Radio drama and comic books are direct opposites. Radio drama has sound effects, spoken dialogue and music — but no pictures. Comics have pictures — but no sound. These complementary aspects encouraged tie-ins, beginning in the ’30s with comic strips. Sometimes the radio series would dramatize the plotline directly from the comic strip. Many strips and syndicated features got the aural treatment: Ripley’s Believe It or Not (NBC, 1930), Blondie (CBS, 1939), Bringing Up Father (with Agnes Moorehead as Maggie), Buck Rogers in the 25th Century (heard from 1932 to 1939 and revived in the mid-’40s), Buster Brown (CBS, 1929, sponsored by Buster Brown Shoes, which had acquired rights to use R. F. Outcault’s 1902 strip character), Dick Tracy (Mutual, 1935), Don Winslow of the Navy (NBC Blue, 1937), Hash Gordon (Mutual, 1935, with Gale Gordon as Flash), Gasoline Alley (heard on the radio in the early ’40s and seen in movie theaters in 1951 as a feature film from Columbia), The Gumps (CBS, 1934, co-scripted by Irwin Shaw, with Agnes Moorehead as Min), Carl Ed’s Harold Teen (1941), Ham Fisher’s Joe Palooka, Jungle Jim, Al Capp’s Li’l Abner (NBC, 1939, with John Hodiak in the title role and Durward Kirby announcing), Harold Gray’s Little Orphan Annie (NBC Blue, 1931), with Sandy’s “arfs” by Brad Barker — get it?), Major Hoople (adapted from Our Boarding House, created by Gene Ahem, this early ’40s show featured Mel Blanc as Mr. Twiggs), the Lee Falk/Phil Davis Mandrake the Magician (Mutual, 1940, with Inner Sanctum host Raymond Edward Johnson in the title role), Ed Dodd’s Mark Trail (Mutual, 1950), Mayor LaGuardia Reads the Funnies (Sunday comics sections read by NYC’s mayor during a 1945 strike by newspaper deliverers), Clare Briggs’s Mr. and Mrs. (CBS, 1929), The Nebbs (from the Sol Hess strip and starring Gene and Kathleen Lockhart), E.C. Segar’s Popeye the Sailor (NBC, 1935, with Mae Questel as Olive Oyl), Fred Harman’s Red Ryder (with Reed Hadley in the title role), Gene Byrnes’s Reg’lar Fellers (with Dick Van Patten and Skip Homeier), George Baker’s The Sad Sack (CBS), Percy Crosby’s Skippy (NBC, 1931), Zack Mosley’s Smilin’ Jack (starring Frank Readick, who actually wore a cloak and mask when he portrayed The Shadow on radio of the early ’30s), Strange as It Seems (CBS, 1939, adapted from the John Hix syndicated feature), Milton Caniff’s Terry and the Pirates (NBC, 1937, with Agnes Moorehead as the Dragon Lady), Tillie the Toiler (from the Russ Westover strip), and H.T. Webster’s The Timid Soul (with Superman announcer/narrator Jackson Beck as “the druggist”).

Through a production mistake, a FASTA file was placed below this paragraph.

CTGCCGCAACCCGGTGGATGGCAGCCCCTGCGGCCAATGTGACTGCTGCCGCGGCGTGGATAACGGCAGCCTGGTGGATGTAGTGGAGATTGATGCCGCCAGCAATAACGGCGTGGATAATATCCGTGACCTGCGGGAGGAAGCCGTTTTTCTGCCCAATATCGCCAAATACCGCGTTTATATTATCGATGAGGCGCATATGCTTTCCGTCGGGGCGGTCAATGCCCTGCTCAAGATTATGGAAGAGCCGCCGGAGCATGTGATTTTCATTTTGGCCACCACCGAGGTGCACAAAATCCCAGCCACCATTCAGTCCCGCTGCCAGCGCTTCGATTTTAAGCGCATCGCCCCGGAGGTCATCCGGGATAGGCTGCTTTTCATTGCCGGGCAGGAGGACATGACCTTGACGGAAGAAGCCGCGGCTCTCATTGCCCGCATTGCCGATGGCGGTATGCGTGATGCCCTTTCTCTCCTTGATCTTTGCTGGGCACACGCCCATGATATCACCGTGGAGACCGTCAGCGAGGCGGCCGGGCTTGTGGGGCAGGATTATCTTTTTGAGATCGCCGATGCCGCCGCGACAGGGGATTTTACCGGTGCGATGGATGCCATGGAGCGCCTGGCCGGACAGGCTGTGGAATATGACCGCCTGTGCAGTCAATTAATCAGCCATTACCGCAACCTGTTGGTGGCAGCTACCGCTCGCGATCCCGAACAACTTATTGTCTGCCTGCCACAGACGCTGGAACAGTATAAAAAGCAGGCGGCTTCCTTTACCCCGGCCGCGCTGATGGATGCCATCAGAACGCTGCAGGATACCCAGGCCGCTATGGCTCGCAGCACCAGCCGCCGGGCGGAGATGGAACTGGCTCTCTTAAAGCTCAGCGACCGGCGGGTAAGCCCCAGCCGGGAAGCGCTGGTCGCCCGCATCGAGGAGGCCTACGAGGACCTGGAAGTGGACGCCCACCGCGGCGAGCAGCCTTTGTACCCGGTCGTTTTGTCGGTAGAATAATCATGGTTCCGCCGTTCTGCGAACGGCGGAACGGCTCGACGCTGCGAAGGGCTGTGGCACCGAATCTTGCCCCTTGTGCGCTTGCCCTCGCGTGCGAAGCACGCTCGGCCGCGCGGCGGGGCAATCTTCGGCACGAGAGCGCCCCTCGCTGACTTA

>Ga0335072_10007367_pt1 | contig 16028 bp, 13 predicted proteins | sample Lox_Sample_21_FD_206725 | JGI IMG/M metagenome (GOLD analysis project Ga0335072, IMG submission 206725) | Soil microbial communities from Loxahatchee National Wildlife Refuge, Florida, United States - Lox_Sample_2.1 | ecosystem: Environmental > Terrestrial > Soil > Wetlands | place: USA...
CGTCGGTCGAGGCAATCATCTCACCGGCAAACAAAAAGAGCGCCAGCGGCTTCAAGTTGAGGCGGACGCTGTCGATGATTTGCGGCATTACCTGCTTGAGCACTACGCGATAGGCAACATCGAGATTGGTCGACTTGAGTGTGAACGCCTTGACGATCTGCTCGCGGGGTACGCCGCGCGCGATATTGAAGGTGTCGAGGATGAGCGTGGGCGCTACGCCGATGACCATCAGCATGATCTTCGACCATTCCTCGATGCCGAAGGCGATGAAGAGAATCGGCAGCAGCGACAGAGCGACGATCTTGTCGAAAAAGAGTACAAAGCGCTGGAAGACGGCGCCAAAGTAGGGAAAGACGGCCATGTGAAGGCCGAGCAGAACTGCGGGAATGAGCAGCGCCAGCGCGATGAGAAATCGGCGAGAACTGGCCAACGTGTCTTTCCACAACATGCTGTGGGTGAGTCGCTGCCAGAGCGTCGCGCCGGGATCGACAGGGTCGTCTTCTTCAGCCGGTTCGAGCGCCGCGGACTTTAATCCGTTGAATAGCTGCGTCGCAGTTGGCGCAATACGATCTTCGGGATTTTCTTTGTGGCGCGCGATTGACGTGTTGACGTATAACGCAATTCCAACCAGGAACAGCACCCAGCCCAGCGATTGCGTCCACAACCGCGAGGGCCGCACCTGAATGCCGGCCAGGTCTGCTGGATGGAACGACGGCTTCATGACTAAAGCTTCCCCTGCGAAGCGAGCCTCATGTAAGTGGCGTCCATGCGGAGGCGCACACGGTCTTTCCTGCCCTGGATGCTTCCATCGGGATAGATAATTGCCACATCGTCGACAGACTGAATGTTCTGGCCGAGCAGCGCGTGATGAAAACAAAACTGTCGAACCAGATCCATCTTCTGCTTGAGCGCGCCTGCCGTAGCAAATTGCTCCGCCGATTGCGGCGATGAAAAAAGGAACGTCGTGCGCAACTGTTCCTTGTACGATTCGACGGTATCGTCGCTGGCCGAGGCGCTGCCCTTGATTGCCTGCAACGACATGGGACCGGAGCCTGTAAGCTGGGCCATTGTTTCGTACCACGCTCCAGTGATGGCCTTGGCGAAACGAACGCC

In the titles listed above, the comic strips came first. The radio programs were adapted from the more successful strips. In the comic book field, this situation was usually reversed. With some exceptions as noted, comic books were adapted from radio series, and these comic books sometimes began publication several years after a program had developed into an established long-run property: The Adventures of Ozzie and Harriet (which began on CBS in 1944 and originally had actors Joel Davis, Henry Blair, and Tommy Bernard portraying David and Ricky), The Aldrich Family (NBC Blue, 1939), Archie Andrews (heard on Mutual two years after the character appeared in the December 1941 Pep Comics), The Bing Crosby Show (1946), Blackstone, the Magic Detective (with Ed Jerome as Blackstone), Bob and Ray (whose routines were illustrated in Mad magazine), Blue Beetle (aired twice-weekly not long after his leap from a Mystery Men feature to his own title in 1940), The Bob Hope Show (NBC Blue, 1934), Bobby Benson’s Adventures (CBS, 1932, with Don Knotts as Windy Wales), Captain Midnight (Mutual, 1940, which spawned a short-lived imitator, Captain Sparks, on the Little Orphan Annie show), Casey, Crime Photographer (CBS, 1946, adapted by Alonzo Deen Cole from the mystery novels of George Harmon Coxe), Challenge of the Yukon (ABC, 1947, which led to Dell’s 1951-58 Sgt. Preston), Charlie Chan (NBC Blue, 1932, also in strips, comic books, and films), Cisco Kid (Mutual, 1943), The Clyde Beatty Show, The Colgate Sports Newsreel Starring Bill Stem (1939 to 1951), A Date with Judy (NBC, 1943, with the comic book arriving in 1947, a year before the movie), The Edgar Bergen and Charlie McCarthy Show (NBC, 1936), Gangbusters (CBS, 1936, based on true stories), Gene Autry’s Melody Ranch (CBS, 1940), Green Hornet (Mutual, 1938 — with Captain Video’s Al Hodge in the lead and, later, Mike Wallace as the announcer), Gunsmoke (CBS, 1955, with William Conrad as Matt Dillon), Hop Harrigan (ABC, 1942, adapted from the feature that began in the debut 1939 issue of All-American Comics — and later made into a 1946 movie serial), Jack Armstrong, the All-American Boy (CBS, 1933 to 1951), Jane Arden (1938), The Jimmy Durante Show, Land of the Lost (ABC, 1944, with Art Carney as the glowing fish Red Lantern), Let’s Pretend (CBS, 1934), The Lone Ranger (Mutual, 1933 to 1954), The Martin and Lewis Show (NBC, 1949), Meet Corliss Archer (CBS, 1943, with the 1948 comic book illustrated by Al Feldstein), Mr. District Attorney (NBC, 1939), My Friend Irma (CBS, 1947, with the movie following in 1949 and the comic book in 1952), The Mysterious Traveler (Mutual, 1943, with the comic book arriving five years later), Nick Carter, Master Detective (Mutual, 1943, adapted from the Street and Smith pulp character whose adventures began in 1886), Perry Mason (CBS, 1943), Roy Rogers (1944 to 1955), The Saint (NBC, 1944), The Shadow (Mutual, 1937, after the character was introduced on The Detective Story Hour in 1930), Songs of the B-Bar-B (the music and comedy version of Bobby Benson’s Adventures), Straight Arrow (Mutual, 1948 — with the Magazine Enterprises comic book running from 1950 to 1956), Superman (heard on Mutual in 1940, two years after Action #1, with Bud Collyer in the title role and occasional appearances by Gary Merrill as Batman), Tom Mix (NBC 1933 to 1950, with Tom Mix comics free in exchange for a Ralston boxtop, in addition to the Fawcett Tom Mix Western published from 1948 to 1953).